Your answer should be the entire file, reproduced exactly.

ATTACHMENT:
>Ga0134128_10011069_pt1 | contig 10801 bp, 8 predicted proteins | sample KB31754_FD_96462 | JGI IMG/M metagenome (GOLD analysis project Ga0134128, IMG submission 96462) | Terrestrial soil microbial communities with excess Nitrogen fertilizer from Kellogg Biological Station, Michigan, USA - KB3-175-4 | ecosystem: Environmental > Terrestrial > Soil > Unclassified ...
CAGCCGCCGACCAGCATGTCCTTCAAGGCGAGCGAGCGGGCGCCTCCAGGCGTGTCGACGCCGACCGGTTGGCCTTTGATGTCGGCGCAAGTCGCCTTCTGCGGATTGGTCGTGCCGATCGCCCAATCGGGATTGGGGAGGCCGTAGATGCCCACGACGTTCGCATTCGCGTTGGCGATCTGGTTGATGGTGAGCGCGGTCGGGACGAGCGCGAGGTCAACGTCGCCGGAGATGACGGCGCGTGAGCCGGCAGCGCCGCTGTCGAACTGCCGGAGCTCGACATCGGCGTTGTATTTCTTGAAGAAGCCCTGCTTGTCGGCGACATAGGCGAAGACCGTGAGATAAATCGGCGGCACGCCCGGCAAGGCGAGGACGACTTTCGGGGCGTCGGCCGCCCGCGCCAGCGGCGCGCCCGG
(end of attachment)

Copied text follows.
>Ga0134128_10011069_pt1 | contig 10801 bp, 8 predicted proteins | sample KB31754_FD_96462 | JGI IMG/M metagenome (GOLD analysis project Ga0134128, IMG submission 96462) | Terrestrial soil microbial communities with excess Nitrogen fertilizer from Kellogg Biological Station, Michigan, USA - KB3-175-4 | ecosystem: Environmental > Terrestrial > Soil > Unclassified ...
CAGCCGCCGACCAGCATGTCCTTCAAGGCGAGCGAGCGGGCGCCTCCAGGCGTGTCGACGCCGACCGGTTGGCCTTTGATGTCGGCGCAAGTCGCCTTCTGCGGATTGGTCGTGCCGATCGCCCAATCGGGATTGGGGAGGCCGTAGATGCCCACGACGTTCGCATTCGCGTTGGCGATCTGGTTGATGGTGAGCGCGGTCGGGACGAGCGCGAGGTCAACGTCGCCGGAGATGACGGCGCGTGAGCCGGCAGCGCCGCTGTCGAACTGCCGGAGCTCGACATCGGCGTTGTATTTCTTGAAGAAGCCCTGCTTGTCGGCGACATAGGCGAAGACCGTGAGATAAATCGGCGGCACGCCCGGCAAGGCGAGGACGACTTTCGGGGCGTCGGCCGCCCGCGCCAGCGGCGCGCCCGG